Our Police

“Call the cops” ~ Happy Mondays

Or, as defined by my dictionary

Cops (n) slang: police


This blog is true to the best of my knowledge and belief and I publish it knowing that, if tendered evidence, I shall be liable to prosecution if I have wilfully stated anything in it which I know to be false, or do not believe to be true.

Ok, it’s about time I confessed. For the majority of my life, I never liked the police. I thought they were sneaky, underhand, duplicitous gits. And that, coming from a law-abiding girl, from a law-abiding, well to-do, nice middleclass family, without any brushes with the law, is, I believe, unusual. So I’ll explain…

About 25 years ago, I was about 11 or 12, I ran away from home. I didn’t slope off to the local park for a few hours; I got a bus then a train and travelled about 100 miles. There were reasons for going and for my destination that I won’t go into, suffice to say that I was not an abused child by any means.

Anyway, the police were called. A very nice policeman found me. To this day I remember what he looked like and what he said to me. Then, a day or so later, another policeman visited us at home. Eagle-eyed readers will notice I have dropped the word ‘nice’. This officer was there to find out why I had done it and if I was genuinely ok. To this end, at some point my mother left the room and he asked if everything was ok at home. To my confused and unhappy young brain, this seemed sneaky and underhand and I detested the police from that moment on.

Fast forward to my early thirties and, in a moment of random thinking, I realised that poor guy was just doing his job. My mother leaving the room was prearranged. He wasn’t being sneaky at all, he was trying to establish if a crime had been committed, if this messed up child was actually ok. And I felt a great deal of sympathy for him cos I imagine he left completely baffled and thinking I was a spoilt brat. And that realisation turned my entire thinking on police round completely.

I stress, this was about 25 years ago. I’m sure practises are different now. But this was the past and they do things differently there.

However the fact remains that the police aren’t popular. As someone once put in a blog on policing, “the day most people meet a police officer is the worst day of their life”. This is in the sense that you’re either being nicked, reporting a crime, or they are on your doorstep about to tell you some news you are not going to want to hear about a loved one. How grim is that? How hard is that? Could you? Cos I don’t think I could.

However, they matter to me hugely. I like to see our police on our streets. I like knowing that dialling 999, however awful the reasons are, gets you in touch with the police. And, as we need them, they answer our call.

Aside from the running away malarkey, I’ve had dealings with the police as a result of interactions in my job and as a victim of crime. I want to tell you, briefly, about one of these incidents. Last year, two days before my birthday as it happens, I was burgled. I discovered this when I returned from work about 6pm on a Wednesday evening. It took the police 7 hours to attend. That’s 7 hours to attend a break-in with a lone female in an unsecured ground floor flat. I don’t for one minute think they were sitting around, drinking tea & chatting about the football. They were too busy to attend. They didn’t have enough officers. And that was March 2011.

So that brings me to the point of this blog. The British police service is facing massive cuts and privatisation. In addition to a raft of cuts and changes being introduced under two reviews by Tom Winsor. Some of you may recognise the name as part of the hashtag on Twitter #AntiWinsorNetwork. The origins of this group are much better explained in this blog by @cynicalbobby. Now, as much as anything, it is a useful link for police and police supporters to communicate with each other. Having conducted some research of my own, I’m aware it means very little to others so I hope this blog goes some way to explaining.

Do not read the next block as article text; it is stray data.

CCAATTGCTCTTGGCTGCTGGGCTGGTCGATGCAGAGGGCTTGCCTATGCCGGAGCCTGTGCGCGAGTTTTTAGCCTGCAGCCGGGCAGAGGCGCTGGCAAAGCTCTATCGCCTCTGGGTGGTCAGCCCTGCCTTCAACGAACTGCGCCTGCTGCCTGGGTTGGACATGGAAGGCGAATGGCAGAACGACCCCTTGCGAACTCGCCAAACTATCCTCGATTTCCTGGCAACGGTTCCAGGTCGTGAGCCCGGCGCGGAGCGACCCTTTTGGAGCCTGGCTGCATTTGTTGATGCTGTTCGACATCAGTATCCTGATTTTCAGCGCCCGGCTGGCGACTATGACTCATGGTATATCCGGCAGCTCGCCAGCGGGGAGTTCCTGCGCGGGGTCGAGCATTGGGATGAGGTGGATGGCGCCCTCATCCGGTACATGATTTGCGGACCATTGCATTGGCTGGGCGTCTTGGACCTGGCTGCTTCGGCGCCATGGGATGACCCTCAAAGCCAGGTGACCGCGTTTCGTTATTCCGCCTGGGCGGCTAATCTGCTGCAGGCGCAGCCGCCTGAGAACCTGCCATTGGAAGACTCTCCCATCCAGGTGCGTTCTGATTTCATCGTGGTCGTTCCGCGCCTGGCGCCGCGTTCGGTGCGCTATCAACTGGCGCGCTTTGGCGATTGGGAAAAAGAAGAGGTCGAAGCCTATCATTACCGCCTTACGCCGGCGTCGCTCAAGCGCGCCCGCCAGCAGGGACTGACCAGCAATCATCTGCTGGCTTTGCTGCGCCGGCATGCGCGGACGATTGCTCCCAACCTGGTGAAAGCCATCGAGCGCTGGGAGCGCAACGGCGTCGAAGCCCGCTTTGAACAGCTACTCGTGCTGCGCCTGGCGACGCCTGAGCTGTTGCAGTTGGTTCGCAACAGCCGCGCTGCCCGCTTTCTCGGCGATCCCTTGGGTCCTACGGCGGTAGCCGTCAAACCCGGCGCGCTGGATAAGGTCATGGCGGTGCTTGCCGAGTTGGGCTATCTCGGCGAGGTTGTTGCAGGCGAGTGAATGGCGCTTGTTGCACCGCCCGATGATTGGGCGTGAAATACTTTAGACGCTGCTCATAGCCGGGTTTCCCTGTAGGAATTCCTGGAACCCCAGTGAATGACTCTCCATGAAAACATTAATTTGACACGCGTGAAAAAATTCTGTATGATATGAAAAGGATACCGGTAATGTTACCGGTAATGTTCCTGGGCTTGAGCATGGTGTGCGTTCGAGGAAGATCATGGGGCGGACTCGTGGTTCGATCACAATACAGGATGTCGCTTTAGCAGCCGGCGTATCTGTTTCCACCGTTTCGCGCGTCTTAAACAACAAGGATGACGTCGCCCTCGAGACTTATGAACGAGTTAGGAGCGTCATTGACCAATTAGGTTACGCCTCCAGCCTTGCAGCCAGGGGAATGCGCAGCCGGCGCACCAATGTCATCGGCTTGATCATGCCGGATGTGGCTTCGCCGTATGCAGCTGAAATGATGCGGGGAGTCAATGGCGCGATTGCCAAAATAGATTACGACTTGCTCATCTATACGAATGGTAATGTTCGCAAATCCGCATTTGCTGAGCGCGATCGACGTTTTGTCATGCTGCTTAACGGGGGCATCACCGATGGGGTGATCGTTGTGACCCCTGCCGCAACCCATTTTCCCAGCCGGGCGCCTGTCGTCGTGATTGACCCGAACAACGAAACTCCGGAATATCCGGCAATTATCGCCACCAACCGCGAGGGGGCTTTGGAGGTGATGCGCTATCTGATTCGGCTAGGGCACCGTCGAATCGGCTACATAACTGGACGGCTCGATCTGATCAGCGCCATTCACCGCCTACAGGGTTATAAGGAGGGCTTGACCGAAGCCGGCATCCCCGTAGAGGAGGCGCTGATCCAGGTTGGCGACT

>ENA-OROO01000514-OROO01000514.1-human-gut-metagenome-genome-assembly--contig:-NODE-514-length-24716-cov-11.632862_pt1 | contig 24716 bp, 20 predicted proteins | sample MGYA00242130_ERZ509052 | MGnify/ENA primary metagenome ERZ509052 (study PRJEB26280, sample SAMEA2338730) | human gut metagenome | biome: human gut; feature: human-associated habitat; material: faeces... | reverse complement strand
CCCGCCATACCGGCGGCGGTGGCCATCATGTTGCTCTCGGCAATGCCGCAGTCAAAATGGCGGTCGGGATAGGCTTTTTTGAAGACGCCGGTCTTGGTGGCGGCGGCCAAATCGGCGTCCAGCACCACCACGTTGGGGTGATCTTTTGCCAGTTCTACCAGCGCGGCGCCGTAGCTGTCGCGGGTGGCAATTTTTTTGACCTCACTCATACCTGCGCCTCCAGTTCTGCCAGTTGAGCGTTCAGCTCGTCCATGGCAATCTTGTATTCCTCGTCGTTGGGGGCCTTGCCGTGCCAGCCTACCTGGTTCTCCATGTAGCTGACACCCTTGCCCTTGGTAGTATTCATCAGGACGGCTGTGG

Our police service is:

  • facing cuts to pay and conditions
  • seeing vital services, that serve us, the public, diminished
  • G4S, a private company, are being brought in to do jobs previously always done by officers

The buck does not stop there, by any means. there are many other things afoot with British policing. But I’m aware there’s only so much anyone can take in at any one time. So please, I ask you this, would you like to keep an independent police service sworn to be independent and impartial? Or are you more interested in the legalisation of currently illegal drugs? Because one online petition to Parliament has more signatures than others. And I find that a shaming statement on our society today.

Please look at this petition. I’m not asking you to sign, you’re a grown up, you can make your own decisions. You decide if our police service is worth supporting. Ditto, please, consider this pledge of support.

One final thing, we are to get things called Police and Crime Commissioners. People will get to vote on this. You may think this doesn’t affect you, that your vote doesn’t count. To anyone who says a vote doesn’t count I say ‘look at X-Factor’. Don’t you dare look at me with a straight face and say that show, with voting, has not changed the lives of many who have been on it, many who have watched, and not least, lined the pockets of Simon Cowell.

Further, admirable, reading on what our police do for us can be found here:

Worth Every Penny ~ ResponseBobby

The Real CID ~ PoliceManMusing

Let’s Talk About Sex, Baby ~ Bruce2990

A Service For The Public ~ SteelyRiverBoy

I have not asked permission of any of the officers quoted for permission to refer their work. I include it as I feel it shows what our police do for us. And I hold them, and their colleagues, in the highest of esteem.

I have written this blog to bridge a gap that I am aware of in social media terms between those that understand what our police are about to undergo, those that care but do not understand, and those that don’t care but I hope will after reading. I am not a police officer. I have no affiliation to the police in my personal or professional life. If you want to know more on anything this blog touches on then contact me and I will do my best to put you in touch with people more knowledgeable than I.

Thank you for reading.




The Riots

I predict a riot, I predict a riot” ~ The Kaiser Chiefs

Or, as defined by my dictionary:

Riot (n): a disturbance caused by an unruly mob


“…a hundred well-armed people could wipe out the Watch, if they knew what they were doing. Once some madman finds out that a copper taken unawares dies just like anyone else, the spell is broken.”

That is what I was reading when they were talking on Radio 4 about the Guardian and LSE study ‘Reading The Riots’. It’s a line from Thud by Terry Pratchett and is expressing the views of the Commander of the City Watch, Sam Vimes.